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Gretchen Rubin of The Happiness Project on taking the plunge

Gretchen Rubin is a published author who wrote The Happiness Project — a memoir about how test-driving every principle, tip, theory, and scientific study she could find — whether from Aristotle or St Therese or Martin Seligman or Oprah.

Her blog, The Happiness Project, talks about these rules for living and reports on what works and what doesn’t. I definitely recommend you give it a read.

by Leo Babauta –  interview from 2007

1) What would you consider your greatest achievement in the last few years? Feel free to add other achievements or goals if you’d like.

One of my greatest achievements in the last few years has been starting my blog, The Happiness Project. I dreaded setting it up, and thought starting a blog would tax and frustrate my non-tech-savvy brain. Instead, it has been an enormous source of creative energy, contact with other people, and fun.

Gretchen Rubin of The Happiness ProjectOh, and I had a baby. A girl. That was big, too.

2) What was the key to achieving that success for you? Was there one thing, or were there a number of factors?

Starting a blog seemed like an overwhelming task. If you know anything about blogs, you know that, in fact, it’s easy to start a blog, but I felt very intimidated.

But I followed these steps to make my goal feasible: I broke down what I needed to do into manageable steps; I identified friends who could advise me; I asked them exactly what to do and did enough research to ask intelligent questions; most importantly, I just took the plunge and started.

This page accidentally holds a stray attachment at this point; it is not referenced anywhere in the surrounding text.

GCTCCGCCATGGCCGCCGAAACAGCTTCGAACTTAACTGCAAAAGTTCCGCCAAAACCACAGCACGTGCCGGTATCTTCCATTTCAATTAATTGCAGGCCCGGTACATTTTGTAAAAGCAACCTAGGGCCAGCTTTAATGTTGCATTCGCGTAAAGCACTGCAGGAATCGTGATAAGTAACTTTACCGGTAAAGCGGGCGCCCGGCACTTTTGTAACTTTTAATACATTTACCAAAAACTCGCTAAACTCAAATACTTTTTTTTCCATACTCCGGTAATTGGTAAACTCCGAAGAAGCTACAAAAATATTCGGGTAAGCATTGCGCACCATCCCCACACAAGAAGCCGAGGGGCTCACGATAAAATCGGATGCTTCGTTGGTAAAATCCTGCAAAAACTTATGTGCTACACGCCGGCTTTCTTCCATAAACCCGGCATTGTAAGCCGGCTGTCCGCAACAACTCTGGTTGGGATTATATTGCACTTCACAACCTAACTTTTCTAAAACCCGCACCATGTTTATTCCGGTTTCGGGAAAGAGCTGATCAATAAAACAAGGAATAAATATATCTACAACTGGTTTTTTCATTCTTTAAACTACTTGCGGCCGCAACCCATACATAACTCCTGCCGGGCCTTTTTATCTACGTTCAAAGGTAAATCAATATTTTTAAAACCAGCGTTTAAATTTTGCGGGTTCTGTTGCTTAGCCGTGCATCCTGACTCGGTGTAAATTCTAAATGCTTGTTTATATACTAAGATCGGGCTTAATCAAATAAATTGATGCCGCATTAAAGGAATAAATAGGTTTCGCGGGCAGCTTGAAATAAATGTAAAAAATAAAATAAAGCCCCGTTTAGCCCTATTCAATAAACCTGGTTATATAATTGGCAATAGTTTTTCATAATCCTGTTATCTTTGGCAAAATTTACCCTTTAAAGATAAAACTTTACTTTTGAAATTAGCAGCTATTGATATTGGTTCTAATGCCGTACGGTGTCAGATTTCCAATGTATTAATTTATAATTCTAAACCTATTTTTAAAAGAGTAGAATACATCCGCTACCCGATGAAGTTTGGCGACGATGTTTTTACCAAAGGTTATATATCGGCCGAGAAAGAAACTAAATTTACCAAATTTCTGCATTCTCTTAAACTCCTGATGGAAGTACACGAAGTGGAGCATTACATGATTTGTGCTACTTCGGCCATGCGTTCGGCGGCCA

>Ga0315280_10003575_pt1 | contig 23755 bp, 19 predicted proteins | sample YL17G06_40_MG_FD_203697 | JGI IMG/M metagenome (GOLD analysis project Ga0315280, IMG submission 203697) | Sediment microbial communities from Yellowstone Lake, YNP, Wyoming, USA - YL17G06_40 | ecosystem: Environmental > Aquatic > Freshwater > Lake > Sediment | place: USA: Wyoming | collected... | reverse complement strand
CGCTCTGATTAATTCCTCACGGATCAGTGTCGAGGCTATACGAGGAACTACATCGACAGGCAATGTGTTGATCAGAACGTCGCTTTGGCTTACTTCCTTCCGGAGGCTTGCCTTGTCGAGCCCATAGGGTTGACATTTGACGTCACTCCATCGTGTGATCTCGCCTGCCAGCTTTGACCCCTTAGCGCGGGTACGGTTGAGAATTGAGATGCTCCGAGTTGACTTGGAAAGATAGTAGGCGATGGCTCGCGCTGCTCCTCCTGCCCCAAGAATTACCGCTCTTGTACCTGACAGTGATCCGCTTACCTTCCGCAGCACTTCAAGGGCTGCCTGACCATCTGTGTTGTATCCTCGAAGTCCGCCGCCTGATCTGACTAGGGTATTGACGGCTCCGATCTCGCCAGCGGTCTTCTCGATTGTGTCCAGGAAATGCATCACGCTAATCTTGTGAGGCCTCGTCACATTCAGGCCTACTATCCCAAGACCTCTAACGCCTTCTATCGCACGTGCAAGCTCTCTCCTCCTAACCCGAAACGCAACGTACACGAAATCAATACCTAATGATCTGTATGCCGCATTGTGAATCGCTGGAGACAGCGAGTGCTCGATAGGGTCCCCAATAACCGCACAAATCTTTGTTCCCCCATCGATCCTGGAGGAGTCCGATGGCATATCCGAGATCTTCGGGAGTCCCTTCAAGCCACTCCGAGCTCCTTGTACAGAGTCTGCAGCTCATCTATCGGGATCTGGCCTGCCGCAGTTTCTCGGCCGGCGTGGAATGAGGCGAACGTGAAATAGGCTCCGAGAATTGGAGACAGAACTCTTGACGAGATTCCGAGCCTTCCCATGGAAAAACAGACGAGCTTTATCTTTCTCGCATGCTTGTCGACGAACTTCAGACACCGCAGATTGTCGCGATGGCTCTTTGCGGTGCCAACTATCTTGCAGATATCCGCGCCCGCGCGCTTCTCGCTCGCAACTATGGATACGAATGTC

3) What are the essential habits that you’ve formed to help you achieve your goals?

  • Read and write every day.
  • Get enough sleep and exercise.
  • Find a subject I love, and skip the boring parts.
  • Stop taking myself so seriously.

4) How often do you think about your goals, review them, and take action on them?

For the Happiness Project, I developed monthly charts of my resolutions, and I score myself each night. This has made a huge difference in my ability to stick to my resolutions – whether to stop nagging, wear a pedometer, sing in the morning, or any of the hundreds of other resolutions I’ve made.

5) Describe how you overcome failure, how you pick yourself back up if you are struggling, and how you motivate yourself if your enthusiasm is lagging.

Instead of feeling depressed or anxious when I fail, as is my wont, I try to embrace it. I’ve come up with a catch phrase that has helped me tremendously: I tell myself to “Enjoy the fun of failure.” Failure is a necessary part of creativity, of risk-taking, of aiming high. If I’m not failing, I’m not trying hard enough. It’s fun to fail.

6) Could you describe your productivity system and any productivity tips you have for people?

Keeping a scoring chart made a big difference for me. It’s critical to make yourself accountable.

I follow a “one-minute rule” – anything that I can do in one minute or less, I do without procrastinating. I read a letter and toss it; I hang up my coat; I answer an email. This makes a huge difference in the amount of surface clutter (physical and mental) in my life.

I never go anywhere without something to read.

I bought a phone headset.

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